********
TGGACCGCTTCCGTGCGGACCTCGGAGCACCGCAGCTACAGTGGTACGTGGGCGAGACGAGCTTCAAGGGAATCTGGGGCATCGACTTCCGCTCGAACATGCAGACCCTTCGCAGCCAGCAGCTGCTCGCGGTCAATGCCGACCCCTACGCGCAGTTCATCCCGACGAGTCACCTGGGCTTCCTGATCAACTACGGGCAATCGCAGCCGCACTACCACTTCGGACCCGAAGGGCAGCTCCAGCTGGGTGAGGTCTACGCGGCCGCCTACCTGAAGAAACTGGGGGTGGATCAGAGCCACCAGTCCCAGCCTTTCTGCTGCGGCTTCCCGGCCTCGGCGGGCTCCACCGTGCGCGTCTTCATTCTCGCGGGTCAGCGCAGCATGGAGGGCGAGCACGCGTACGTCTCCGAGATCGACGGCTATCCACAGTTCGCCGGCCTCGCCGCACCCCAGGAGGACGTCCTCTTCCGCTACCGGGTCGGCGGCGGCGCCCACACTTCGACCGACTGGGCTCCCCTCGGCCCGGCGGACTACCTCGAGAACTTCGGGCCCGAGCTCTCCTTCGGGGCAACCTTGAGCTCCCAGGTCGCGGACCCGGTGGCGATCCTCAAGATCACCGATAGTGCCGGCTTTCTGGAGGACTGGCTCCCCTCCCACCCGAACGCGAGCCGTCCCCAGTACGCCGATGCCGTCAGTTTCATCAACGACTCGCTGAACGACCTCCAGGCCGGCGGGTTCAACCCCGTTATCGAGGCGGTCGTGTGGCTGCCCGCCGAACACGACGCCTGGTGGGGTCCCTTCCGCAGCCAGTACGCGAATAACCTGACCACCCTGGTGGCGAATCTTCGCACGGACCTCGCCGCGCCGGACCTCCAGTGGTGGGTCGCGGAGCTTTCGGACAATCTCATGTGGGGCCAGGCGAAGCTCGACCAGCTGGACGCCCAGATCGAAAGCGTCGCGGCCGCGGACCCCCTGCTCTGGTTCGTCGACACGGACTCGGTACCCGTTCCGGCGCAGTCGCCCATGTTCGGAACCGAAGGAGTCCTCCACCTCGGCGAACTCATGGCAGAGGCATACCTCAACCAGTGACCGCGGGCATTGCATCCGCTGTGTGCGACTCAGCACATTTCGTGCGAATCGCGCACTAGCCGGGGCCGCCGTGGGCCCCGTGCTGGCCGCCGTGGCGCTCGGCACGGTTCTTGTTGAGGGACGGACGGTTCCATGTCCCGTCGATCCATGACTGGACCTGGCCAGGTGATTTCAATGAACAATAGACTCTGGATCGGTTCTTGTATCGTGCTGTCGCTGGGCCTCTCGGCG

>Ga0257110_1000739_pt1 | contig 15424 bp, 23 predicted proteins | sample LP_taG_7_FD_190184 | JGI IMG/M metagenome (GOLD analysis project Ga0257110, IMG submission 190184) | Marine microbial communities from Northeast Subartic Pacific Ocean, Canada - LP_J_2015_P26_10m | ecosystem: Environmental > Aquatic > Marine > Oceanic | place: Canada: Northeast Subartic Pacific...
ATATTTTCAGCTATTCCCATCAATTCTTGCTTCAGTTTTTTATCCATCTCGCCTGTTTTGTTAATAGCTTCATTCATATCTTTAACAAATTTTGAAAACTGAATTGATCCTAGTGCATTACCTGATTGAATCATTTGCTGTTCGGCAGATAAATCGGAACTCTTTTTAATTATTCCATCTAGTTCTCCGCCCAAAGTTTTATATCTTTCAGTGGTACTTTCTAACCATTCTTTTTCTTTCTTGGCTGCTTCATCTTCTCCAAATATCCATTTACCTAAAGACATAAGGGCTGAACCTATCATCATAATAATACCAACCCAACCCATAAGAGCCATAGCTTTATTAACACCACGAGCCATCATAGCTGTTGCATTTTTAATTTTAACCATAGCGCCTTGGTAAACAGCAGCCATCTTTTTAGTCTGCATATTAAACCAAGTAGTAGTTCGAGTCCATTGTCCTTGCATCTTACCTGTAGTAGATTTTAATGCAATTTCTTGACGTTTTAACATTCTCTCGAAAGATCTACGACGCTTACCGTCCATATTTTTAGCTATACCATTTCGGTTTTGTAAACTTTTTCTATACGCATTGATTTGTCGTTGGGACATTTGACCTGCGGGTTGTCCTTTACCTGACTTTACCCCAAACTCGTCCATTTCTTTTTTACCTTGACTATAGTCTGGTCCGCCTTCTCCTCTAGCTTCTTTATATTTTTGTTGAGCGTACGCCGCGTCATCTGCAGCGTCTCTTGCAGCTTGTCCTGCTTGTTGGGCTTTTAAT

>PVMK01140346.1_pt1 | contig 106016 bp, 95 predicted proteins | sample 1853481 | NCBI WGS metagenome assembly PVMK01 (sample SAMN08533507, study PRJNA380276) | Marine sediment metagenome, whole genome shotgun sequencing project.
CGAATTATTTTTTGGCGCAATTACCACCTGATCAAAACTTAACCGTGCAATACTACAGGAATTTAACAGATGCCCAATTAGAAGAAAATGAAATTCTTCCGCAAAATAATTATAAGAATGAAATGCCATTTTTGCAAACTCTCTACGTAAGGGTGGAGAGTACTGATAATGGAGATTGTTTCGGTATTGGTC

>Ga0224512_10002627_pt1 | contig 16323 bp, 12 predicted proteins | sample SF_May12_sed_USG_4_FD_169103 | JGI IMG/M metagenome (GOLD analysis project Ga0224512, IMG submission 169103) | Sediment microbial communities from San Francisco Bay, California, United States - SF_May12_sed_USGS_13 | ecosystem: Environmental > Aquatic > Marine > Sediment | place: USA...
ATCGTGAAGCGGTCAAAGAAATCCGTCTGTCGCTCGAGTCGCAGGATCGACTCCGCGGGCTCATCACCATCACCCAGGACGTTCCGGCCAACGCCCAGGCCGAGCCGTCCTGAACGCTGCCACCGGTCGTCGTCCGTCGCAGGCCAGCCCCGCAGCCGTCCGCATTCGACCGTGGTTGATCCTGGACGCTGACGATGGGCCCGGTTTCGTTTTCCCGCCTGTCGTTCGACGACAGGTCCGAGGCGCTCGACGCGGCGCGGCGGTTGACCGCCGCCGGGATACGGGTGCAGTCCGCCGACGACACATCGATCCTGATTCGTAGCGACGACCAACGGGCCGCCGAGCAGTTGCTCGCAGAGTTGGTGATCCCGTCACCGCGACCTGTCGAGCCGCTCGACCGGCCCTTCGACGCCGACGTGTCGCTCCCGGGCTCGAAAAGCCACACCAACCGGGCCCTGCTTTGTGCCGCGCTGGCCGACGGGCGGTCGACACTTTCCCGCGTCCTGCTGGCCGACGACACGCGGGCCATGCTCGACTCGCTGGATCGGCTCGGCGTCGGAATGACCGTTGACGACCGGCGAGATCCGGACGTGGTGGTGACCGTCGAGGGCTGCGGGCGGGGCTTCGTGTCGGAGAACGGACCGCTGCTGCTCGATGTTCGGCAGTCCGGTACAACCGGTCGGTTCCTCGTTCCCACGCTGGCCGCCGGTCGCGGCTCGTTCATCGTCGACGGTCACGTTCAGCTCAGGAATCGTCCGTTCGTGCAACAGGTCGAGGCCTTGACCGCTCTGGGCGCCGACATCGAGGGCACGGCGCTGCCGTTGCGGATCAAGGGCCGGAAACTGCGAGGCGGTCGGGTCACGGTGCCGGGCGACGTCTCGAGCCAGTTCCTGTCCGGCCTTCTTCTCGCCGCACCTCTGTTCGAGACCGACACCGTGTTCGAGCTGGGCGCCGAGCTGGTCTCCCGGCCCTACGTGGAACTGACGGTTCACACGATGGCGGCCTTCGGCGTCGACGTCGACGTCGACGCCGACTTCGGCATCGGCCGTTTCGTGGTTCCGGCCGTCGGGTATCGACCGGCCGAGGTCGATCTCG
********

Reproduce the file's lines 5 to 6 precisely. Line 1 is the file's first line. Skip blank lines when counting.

CGAATTATTTTTTGGCGCAATTACCACCTGATCAAAACTTAACCGTGCAATACTACAGGAATTTAACAGATGCCCAATTAGAAGAAAATGAAATTCTTCCGCAAAATAATTATAAGAATGAAATGCCATTTTTGCAAACTCTCTACGTAAGGGTGGAGAGTACTGATAATGGAGATTGTTTCGGTATTGGTC

>Ga0224512_10002627_pt1 | contig 16323 bp, 12 predicted proteins | sample SF_May12_sed_USG_4_FD_169103 | JGI IMG/M metagenome (GOLD analysis project Ga0224512, IMG submission 169103) | Sediment microbial communities from San Francisco Bay, California, United States - SF_May12_sed_USGS_13 | ecosystem: Environmental > Aquatic > Marine > Sediment | place: USA...